Step 4: Develop a Mental Model 

Step 4 consists of analyzing and distilling all the data you collected in steps 2 and 3 to make sense of it. Based on your research findings, what are the most significant trends in your industry? Can you explain these trends with natural laws or other broadly applicable principles?

Similarly, can you describe a few archetypal users who represent all the different users and use cases that you studied? Also, consider other stakeholders such as regulatory officials and your own executives. Can you describe their respective interests well enough to predict how they’ll react to your ideas? Of all the insights you uncovered, which were the most unexpected? Kumar notes that your best opportunities for innovation often come from surprising, non-obvious findings. 

(Shortform note: Making sense of large amounts of information can be challenging. In The Great Mental Models, Shane Parrish and Rhiannon Beaubien discuss mental tools and principles that you can use to cut through complexities and figure out what’s really going on. For example, they discuss principles like Occam’s Razor (accept the simplest explanation that fits the data) and Hanlon’s Razor (when examining people’s motives, look for the explanation that requires the least effort, such as presuming someone acted carelessly rather than maliciously).)

Step 5: Brainstorm Solution Elements 

Now that you’ve sorted your data, imagine as many individual solutions as possible to fulfill unmet needs, eliminate pain points, or take advantage of opportunities to create value that you’ve identified in other steps. Kumar emphasizes that during this step, your team members should focus on coming up with new ideas and building on each other’s ideas, not on evaluating or criticizing ideas. You should also try to identify and reexamine assumptions about your field—don’t let industry conventions and traditional approaches constrain your thinking.

Step 6: Assemble and Evaluate Comprehensive Solutions 

In step 6, you’ll take all the solution elements that you came up with in step 5 and piece them together in different combinations to create as many different complete solutions—products or services that meet the user’s needs—as possible. You’ll also evaluate these solutions to determine which ones would provide the most value to the user, the company, and any other relevant stakeholders. To do so, you might set up simulations or build prototypes so you can evaluate how well your solutions would work and what unique value or advantages they would provide.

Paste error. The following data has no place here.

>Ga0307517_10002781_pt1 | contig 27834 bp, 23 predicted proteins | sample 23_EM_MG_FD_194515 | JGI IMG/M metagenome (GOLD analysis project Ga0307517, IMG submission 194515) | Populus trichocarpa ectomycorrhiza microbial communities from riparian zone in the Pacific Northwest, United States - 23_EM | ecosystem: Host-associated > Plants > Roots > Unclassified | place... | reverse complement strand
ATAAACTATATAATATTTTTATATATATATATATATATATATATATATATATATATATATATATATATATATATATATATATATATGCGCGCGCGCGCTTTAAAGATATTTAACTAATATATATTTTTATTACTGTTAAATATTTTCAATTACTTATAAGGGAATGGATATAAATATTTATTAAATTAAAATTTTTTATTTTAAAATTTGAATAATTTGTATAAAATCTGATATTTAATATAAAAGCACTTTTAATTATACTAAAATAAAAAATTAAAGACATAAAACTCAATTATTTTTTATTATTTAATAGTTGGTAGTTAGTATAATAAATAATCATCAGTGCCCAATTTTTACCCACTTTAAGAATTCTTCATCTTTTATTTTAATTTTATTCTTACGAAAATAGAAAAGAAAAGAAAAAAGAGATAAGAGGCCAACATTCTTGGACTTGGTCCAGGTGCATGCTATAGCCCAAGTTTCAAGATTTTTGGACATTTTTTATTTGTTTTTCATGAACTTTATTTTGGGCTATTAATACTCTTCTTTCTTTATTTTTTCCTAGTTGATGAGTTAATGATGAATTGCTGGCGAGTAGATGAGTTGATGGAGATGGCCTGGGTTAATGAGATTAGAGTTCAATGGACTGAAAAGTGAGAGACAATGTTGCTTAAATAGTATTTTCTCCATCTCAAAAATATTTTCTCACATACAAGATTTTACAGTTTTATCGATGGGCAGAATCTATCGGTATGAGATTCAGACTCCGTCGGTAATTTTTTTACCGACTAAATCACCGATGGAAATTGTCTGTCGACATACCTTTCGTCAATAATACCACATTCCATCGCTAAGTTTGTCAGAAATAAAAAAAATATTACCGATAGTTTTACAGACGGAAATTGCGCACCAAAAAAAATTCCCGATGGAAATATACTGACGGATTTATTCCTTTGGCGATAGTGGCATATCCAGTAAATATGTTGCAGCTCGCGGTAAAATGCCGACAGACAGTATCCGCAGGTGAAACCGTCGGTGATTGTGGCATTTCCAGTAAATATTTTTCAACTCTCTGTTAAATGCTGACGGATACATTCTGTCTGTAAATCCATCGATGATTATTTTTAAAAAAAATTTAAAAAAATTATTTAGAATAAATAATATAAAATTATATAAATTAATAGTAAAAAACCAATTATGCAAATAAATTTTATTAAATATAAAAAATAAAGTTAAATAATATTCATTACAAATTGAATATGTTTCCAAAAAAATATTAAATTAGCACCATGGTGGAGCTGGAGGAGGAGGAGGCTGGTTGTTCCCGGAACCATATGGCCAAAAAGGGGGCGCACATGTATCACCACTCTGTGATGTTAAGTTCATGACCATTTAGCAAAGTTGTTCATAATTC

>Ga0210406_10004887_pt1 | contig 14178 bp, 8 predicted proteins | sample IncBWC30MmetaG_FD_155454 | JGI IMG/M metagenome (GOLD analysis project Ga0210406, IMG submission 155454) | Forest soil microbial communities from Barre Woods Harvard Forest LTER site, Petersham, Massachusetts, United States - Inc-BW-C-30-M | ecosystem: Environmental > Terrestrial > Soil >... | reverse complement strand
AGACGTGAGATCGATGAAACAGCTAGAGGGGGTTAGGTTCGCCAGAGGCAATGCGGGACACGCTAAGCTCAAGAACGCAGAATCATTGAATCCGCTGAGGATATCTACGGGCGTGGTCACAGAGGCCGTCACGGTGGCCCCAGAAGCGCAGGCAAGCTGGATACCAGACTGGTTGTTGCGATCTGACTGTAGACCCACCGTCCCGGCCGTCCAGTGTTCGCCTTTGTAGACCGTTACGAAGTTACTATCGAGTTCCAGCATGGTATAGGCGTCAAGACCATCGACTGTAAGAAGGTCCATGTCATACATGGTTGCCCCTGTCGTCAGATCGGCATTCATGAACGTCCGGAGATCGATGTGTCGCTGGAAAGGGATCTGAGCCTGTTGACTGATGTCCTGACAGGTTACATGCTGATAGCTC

Step 7: Plan to Implement the Solution 

In step 6, you tentatively identified the best complete solution. Now in step 7, you’ll prepare detailed budgets, schedules, business plans, and marketing plans to implement the solution. This enables you to validate that your solution is actually practical to implement. It also makes the solution easier to communicate, which is important because you need all your stakeholders on board to move forward with implementation. You may need to build and test prototypes of your solution as part of step 7 to demonstrate the practical viability and value of your solution.

The 7 Steps of Innovation: Vijay Kumar’s Process

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Katie Doll

Somehow, Katie was able to pull off her childhood dream of creating a career around books after graduating with a degree in English and a concentration in Creative Writing. Her preferred genre of books has changed drastically over the years, from fantasy/dystopian young-adult to moving novels and non-fiction books on the human experience. Katie especially enjoys reading and writing about all things television, good and bad.